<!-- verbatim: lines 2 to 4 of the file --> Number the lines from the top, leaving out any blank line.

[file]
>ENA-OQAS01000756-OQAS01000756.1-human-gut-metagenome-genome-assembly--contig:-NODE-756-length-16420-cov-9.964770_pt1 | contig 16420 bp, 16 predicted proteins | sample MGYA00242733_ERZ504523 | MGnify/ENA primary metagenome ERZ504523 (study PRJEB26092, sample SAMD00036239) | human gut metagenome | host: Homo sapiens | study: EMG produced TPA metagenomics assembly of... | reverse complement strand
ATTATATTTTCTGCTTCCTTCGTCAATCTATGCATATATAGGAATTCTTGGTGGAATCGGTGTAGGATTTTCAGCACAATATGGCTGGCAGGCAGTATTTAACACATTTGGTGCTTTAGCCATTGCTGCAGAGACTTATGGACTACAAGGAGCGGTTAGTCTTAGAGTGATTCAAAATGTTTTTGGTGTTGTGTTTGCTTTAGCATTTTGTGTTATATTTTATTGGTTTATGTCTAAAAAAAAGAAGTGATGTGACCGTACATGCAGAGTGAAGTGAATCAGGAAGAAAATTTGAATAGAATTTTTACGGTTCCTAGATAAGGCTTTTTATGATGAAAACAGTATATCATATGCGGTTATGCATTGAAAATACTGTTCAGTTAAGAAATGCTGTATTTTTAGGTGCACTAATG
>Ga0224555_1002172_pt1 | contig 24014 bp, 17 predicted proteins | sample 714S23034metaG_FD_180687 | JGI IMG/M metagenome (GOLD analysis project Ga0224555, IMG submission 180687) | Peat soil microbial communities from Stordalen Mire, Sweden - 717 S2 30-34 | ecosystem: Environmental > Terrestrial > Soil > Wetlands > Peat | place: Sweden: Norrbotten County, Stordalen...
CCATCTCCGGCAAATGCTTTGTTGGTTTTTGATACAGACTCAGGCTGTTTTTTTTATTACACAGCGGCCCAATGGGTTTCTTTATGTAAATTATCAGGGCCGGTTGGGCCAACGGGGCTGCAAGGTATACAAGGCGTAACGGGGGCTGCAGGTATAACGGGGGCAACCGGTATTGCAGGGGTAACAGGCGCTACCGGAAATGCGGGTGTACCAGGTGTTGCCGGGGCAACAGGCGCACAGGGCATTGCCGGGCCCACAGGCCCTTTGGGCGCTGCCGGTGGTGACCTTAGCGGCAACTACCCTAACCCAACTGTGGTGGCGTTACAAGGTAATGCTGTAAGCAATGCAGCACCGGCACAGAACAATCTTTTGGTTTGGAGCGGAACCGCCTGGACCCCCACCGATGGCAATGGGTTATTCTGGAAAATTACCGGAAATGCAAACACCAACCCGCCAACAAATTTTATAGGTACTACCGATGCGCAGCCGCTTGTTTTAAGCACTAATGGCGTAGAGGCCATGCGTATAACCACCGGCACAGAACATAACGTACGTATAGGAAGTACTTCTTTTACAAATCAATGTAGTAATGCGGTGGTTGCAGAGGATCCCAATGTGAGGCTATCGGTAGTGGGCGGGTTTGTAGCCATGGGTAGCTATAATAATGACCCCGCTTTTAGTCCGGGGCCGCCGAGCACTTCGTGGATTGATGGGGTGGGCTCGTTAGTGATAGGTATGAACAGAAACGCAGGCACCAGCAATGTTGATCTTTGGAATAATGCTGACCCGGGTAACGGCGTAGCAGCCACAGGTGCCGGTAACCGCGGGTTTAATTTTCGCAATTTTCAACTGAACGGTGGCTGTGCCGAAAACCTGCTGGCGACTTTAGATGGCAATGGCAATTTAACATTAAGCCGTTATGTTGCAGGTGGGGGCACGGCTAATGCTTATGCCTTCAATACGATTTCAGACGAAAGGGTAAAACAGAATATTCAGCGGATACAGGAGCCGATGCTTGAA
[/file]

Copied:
ATTATATTTTCTGCTTCCTTCGTCAATCTATGCATATATAGGAATTCTTGGTGGAATCGGTGTAGGATTTTCAGCACAATATGGCTGGCAGGCAGTATTTAACACATTTGGTGCTTTAGCCATTGCTGCAGAGACTTATGGACTACAAGGAGCGGTTAGTCTTAGAGTGATTCAAAATGTTTTTGGTGTTGTGTTTGCTTTAGCATTTTGTGTTATATTTTATTGGTTTATGTCTAAAAAAAAGAAGTGATGTGACCGTACATGCAGAGTGAAGTGAATCAGGAAGAAAATTTGAATAGAATTTTTACGGTTCCTAGATAAGGCTTTTTATGATGAAAACAGTATATCATATGCGGTTATGCATTGAAAATACTGTTCAGTTAAGAAATGCTGTATTTTTAGGTGCACTAATG
>Ga0224555_1002172_pt1 | contig 24014 bp, 17 predicted proteins | sample 714S23034metaG_FD_180687 | JGI IMG/M metagenome (GOLD analysis project Ga0224555, IMG submission 180687) | Peat soil microbial communities from Stordalen Mire, Sweden - 717 S2 30-34 | ecosystem: Environmental > Terrestrial > Soil > Wetlands > Peat | place: Sweden: Norrbotten County, Stordalen...
CCATCTCCGGCAAATGCTTTGTTGGTTTTTGATACAGACTCAGGCTGTTTTTTTTATTACACAGCGGCCCAATGGGTTTCTTTATGTAAATTATCAGGGCCGGTTGGGCCAACGGGGCTGCAAGGTATACAAGGCGTAACGGGGGCTGCAGGTATAACGGGGGCAACCGGTATTGCAGGGGTAACAGGCGCTACCGGAAATGCGGGTGTACCAGGTGTTGCCGGGGCAACAGGCGCACAGGGCATTGCCGGGCCCACAGGCCCTTTGGGCGCTGCCGGTGGTGACCTTAGCGGCAACTACCCTAACCCAACTGTGGTGGCGTTACAAGGTAATGCTGTAAGCAATGCAGCACCGGCACAGAACAATCTTTTGGTTTGGAGCGGAACCGCCTGGACCCCCACCGATGGCAATGGGTTATTCTGGAAAATTACCGGAAATGCAAACACCAACCCGCCAACAAATTTTATAGGTACTACCGATGCGCAGCCGCTTGTTTTAAGCACTAATGGCGTAGAGGCCATGCGTATAACCACCGGCACAGAACATAACGTACGTATAGGAAGTACTTCTTTTACAAATCAATGTAGTAATGCGGTGGTTGCAGAGGATCCCAATGTGAGGCTATCGGTAGTGGGCGGGTTTGTAGCCATGGGTAGCTATAATAATGACCCCGCTTTTAGTCCGGGGCCGCCGAGCACTTCGTGGATTGATGGGGTGGGCTCGTTAGTGATAGGTATGAACAGAAACGCAGGCACCAGCAATGTTGATCTTTGGAATAATGCTGACCCGGGTAACGGCGTAGCAGCCACAGGTGCCGGTAACCGCGGGTTTAATTTTCGCAATTTTCAACTGAACGGTGGCTGTGCCGAAAACCTGCTGGCGACTTTAGATGGCAATGGCAATTTAACATTAAGCCGTTATGTTGCAGGTGGGGGCACGGCTAATGCTTATGCCTTCAATACGATTTCAGACGAAAGGGTAAAACAGAATATTCAGCGGATACAGGAGCCGATGCTTGAA